A wafer of silicon microchips
Over the past few years LiDAR has become a lot smaller and more affordable than it once was, but we still have a long way to go. Solid-state LiDAR may change that, and turn this specialist technology into a tool small and cheap enough for everyone to use. DARPA, CalTech, and Quanergy have already published about their own solid-state LiDAR solutions, and there is indication Google and Velodyne might be working on their own solutions, too.
A new era of LiDAR might not be too far off. Here’s what you need to know about this technology.
What solid-state LiDAR is
Solid-state LiDAR is LiDAR on a microchip. Think of it this way: The computer microchip took all the separate transistors, resistors, and capacitors necessary for a working computer and integrated them into a single silicon chip. Solid-state LiDAR does the same thing for LiDAR, integrating its separate mechanical parts into a single microchip.
Google’s in-house LiDAR promises to be an order of magnitude cheaper than existing sensors
Why this matters
Solid-state LiDAR gains a lot of benefits from eliminating mechanical parts. For one, it is amazingly small. Researchers at CalTech have managed to develop solid-state LiDAR chips that are only about a hundred microns in size—much smaller than the diameter of a human hair.
DARPA program manager Joshua Conway, who is overseeing another project to develop solid-state solutions, says that eliminating these expensive mechanical parts also has huge cost benefits. “By finding a way to steer lasers without mechanical means,” he explained in a statement, “we’ve been able to transform what currently is the largest and most expensive part of laser-scanning systems into something that could be inexpensive, ubiquitous, robust and fabricated using the same manufacturing technology as silicon microchips.”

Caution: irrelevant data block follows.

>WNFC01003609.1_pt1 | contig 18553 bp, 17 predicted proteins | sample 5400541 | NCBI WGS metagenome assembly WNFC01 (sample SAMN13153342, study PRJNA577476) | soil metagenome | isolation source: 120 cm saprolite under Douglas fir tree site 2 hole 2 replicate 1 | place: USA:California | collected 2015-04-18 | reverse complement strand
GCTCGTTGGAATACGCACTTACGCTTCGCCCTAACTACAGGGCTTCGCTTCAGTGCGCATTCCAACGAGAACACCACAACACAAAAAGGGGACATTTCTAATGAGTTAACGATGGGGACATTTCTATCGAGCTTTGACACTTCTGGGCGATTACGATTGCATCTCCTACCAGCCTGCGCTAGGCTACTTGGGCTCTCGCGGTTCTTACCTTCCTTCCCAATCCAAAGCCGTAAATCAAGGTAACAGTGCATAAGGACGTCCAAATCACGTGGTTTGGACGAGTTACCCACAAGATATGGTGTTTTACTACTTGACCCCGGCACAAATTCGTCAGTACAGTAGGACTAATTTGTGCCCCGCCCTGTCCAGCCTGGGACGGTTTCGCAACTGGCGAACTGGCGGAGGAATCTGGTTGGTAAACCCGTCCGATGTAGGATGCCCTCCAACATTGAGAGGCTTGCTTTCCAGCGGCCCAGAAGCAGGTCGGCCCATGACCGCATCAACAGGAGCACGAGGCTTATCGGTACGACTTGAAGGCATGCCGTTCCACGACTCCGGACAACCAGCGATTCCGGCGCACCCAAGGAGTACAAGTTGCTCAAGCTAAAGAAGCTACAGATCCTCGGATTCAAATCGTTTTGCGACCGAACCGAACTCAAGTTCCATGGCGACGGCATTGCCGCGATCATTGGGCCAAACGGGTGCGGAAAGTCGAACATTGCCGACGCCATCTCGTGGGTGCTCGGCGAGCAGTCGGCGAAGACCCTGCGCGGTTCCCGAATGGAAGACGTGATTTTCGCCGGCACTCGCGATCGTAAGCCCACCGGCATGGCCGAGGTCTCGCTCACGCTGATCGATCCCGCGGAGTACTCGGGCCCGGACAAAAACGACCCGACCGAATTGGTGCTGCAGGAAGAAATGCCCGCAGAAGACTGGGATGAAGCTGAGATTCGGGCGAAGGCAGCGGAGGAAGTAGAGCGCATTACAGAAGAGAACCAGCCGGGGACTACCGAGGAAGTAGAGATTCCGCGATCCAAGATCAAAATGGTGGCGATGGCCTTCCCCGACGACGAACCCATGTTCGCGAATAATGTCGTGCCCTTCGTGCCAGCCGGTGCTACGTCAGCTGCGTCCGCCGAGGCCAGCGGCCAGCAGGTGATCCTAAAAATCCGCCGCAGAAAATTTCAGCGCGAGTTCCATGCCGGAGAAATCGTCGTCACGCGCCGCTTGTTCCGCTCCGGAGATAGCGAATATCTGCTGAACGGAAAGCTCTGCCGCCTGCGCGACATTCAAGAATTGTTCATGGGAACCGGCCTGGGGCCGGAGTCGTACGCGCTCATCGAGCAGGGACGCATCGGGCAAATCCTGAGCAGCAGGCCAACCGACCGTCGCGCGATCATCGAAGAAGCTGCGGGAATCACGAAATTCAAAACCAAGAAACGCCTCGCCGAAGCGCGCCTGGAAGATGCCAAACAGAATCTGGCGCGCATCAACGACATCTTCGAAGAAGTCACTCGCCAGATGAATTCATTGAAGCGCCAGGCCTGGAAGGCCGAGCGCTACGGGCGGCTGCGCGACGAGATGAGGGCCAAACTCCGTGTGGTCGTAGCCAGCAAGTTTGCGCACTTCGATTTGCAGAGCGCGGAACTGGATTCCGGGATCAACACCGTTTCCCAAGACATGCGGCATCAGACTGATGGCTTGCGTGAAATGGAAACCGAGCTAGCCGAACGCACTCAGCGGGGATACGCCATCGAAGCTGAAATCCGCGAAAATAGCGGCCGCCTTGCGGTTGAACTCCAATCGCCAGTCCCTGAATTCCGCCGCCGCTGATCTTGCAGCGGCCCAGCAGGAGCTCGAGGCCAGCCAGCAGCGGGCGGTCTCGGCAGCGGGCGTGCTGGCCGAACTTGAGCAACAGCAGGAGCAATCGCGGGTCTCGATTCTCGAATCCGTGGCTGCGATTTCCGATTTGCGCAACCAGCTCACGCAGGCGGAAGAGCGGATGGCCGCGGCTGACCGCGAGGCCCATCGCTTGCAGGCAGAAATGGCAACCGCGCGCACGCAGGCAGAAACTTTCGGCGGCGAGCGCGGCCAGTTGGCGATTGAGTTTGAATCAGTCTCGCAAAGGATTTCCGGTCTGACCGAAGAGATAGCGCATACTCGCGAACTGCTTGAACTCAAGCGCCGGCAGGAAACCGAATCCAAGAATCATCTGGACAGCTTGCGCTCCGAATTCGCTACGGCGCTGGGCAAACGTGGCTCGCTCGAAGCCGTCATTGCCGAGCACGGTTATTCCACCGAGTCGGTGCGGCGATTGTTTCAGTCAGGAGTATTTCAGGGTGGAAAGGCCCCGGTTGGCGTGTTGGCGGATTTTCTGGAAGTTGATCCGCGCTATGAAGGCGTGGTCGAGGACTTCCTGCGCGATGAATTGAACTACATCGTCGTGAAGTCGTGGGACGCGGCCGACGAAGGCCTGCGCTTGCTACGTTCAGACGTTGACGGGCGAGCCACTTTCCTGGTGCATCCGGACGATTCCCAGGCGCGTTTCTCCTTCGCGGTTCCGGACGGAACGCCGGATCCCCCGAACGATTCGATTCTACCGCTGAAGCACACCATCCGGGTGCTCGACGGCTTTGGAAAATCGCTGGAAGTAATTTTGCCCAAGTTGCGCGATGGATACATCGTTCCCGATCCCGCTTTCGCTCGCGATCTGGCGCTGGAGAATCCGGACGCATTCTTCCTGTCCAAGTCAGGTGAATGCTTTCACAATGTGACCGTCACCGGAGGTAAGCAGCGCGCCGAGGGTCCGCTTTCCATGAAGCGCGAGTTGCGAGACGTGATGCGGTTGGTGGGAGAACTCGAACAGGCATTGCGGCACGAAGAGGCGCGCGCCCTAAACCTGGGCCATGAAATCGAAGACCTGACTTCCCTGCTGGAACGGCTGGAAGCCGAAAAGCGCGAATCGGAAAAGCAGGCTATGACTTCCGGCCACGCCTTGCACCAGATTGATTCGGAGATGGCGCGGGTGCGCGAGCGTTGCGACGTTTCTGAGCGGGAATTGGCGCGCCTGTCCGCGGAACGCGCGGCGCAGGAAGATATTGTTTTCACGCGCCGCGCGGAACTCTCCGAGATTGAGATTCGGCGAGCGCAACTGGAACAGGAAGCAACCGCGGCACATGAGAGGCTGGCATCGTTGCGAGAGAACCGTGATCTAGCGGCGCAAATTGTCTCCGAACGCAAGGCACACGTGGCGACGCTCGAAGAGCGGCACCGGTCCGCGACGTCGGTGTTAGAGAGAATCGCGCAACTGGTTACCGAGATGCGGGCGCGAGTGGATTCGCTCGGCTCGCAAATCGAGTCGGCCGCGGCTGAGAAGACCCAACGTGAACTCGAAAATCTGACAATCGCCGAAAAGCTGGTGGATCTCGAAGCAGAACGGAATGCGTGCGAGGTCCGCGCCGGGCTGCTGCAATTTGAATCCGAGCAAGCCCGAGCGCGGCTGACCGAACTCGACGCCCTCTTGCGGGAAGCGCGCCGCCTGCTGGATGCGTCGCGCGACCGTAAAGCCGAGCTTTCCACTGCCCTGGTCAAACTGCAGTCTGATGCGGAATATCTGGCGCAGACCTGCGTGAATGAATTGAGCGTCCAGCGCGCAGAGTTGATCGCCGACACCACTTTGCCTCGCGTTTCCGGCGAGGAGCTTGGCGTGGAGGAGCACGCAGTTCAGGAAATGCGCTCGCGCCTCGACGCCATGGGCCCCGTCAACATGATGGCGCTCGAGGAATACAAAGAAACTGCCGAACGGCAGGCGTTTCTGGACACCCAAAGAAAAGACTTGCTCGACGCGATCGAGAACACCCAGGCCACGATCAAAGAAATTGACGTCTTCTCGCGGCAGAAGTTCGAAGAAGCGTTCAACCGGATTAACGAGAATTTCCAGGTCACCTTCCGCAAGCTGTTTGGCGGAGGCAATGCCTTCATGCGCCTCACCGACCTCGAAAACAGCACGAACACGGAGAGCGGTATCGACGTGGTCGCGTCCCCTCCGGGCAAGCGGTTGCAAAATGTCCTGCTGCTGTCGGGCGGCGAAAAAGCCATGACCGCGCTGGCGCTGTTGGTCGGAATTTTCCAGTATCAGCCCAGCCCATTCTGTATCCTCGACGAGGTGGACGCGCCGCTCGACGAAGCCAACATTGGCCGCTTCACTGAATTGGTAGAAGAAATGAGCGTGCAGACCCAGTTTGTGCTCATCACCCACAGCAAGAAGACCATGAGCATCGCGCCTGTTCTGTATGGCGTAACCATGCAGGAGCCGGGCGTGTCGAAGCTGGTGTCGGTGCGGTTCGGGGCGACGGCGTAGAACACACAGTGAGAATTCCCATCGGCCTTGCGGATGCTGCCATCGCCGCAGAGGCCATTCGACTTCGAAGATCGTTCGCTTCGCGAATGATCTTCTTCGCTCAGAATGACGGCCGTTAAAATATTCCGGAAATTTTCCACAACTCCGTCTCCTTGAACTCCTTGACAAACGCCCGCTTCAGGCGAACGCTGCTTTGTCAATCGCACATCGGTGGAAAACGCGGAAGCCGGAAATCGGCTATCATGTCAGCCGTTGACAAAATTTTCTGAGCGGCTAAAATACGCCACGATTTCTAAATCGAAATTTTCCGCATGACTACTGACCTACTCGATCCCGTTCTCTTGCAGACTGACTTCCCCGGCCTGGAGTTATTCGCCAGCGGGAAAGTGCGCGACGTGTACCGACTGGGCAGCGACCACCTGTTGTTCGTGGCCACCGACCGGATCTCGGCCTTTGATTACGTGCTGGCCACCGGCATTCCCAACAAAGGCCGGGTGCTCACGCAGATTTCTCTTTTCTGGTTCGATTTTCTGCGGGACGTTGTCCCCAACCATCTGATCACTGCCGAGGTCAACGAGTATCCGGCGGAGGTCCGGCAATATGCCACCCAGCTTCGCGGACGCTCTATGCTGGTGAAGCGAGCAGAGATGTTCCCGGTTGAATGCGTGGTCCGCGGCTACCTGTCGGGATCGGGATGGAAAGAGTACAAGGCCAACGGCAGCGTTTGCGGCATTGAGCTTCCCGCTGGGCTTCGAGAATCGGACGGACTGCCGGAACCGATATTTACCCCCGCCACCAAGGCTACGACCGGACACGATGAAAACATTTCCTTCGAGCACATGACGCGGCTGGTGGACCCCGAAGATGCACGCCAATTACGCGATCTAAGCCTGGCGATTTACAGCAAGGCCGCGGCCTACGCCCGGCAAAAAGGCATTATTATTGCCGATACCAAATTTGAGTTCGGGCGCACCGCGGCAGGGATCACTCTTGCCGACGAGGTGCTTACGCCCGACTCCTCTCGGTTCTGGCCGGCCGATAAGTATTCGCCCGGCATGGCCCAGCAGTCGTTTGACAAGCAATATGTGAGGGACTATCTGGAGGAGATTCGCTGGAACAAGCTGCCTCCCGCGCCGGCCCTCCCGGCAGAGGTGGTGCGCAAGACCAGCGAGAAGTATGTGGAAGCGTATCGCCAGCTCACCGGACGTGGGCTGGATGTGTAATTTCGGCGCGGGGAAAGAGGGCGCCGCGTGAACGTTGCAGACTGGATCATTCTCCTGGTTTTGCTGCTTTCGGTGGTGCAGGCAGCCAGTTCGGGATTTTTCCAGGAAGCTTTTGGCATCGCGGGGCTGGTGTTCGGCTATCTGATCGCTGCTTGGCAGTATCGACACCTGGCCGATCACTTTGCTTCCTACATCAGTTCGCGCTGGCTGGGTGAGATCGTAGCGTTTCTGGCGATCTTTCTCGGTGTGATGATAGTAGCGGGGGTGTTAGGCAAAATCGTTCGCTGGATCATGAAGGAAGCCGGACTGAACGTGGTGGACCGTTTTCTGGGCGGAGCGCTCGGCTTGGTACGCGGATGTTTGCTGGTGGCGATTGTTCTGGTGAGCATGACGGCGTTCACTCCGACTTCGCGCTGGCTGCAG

Unexpectedly, these benefits may come without any loss in performance. Both CalTech and DARPA emphasize that their solid-state solutions are scalable, meaning that they can be combined into arrays of nearly any size. The upshot? Systems that could someday be just as precise, if not more precise, than existing systems.
Scan of penny created using CalTech’s solid-state LiDAR chips
Commercial uses and benefits
Solid-state LiDAR is a big deal for consumers, because it will likely make the technology ubiquitous—putting it in cell phones, self-driving vehicles, and more places that couldn’t go before. However, it will also be a big deal for commercial users. For more details I spoke with Jonathan Coco, Advanced Measurements and Modeling Department Leader at Forte and Tablada.
- Speed — Beyond cost and size, he says, solid-state LiDAR has the great advantage of speed, allowing for “fast volume inventories, fast building plans, security scans, drone mapping, and so on.”
- Better SLAM — The technology will also be able to utilize SLAM (simultaneous localization and mapping) more easily than a terrestrial scanner. “Solid-state units have multiple beams and know the relative position of each beam to the others. When they fire simultaneously, you can obtain the device’s position in its surroundings from the convergence of each shot. It will provide the dead reckoning type position common to SLAM.” In other words, the device will be very good at creating a map of a space, and simultaneously using that map to figure out its own location within that space.
- Higher density — Though these sensors don’t currently deliver high density, that may change rapidly. “If they can be stacked or daisy-chained,” Coco says, “then the density should get interesting.”
- Live-Mapping — For now, with solid-state LiDAR sensors delivering low density scans, there is also a strong possibility of live-mapping. This would allow project teams to stream data back to the office in almost real time. When that’s possible, the data can rapidly processed and viewed right as the mapping is performed.
- Breaking the Point Boundary — Breaking cost boundaries is one thing, but Coco says that solid-state LiDAR scanners could one day help our industry to break the “1 million point boundary.” How? By combining them with terrestrial scanners. “It has been difficult to get beyond that boundary with one laser and one sensor, so the next logical step would seem to be multi-sensored laser scanners, like multi-core and hyper threaded computers. “Now that would be a huge leap,” he says. “One that would require massively powerful computers to work on the data.”
To put it simply, solid-state LiDAR scanners could lead to a whole new era of 3D-imaging, for consumers and commercial users alike.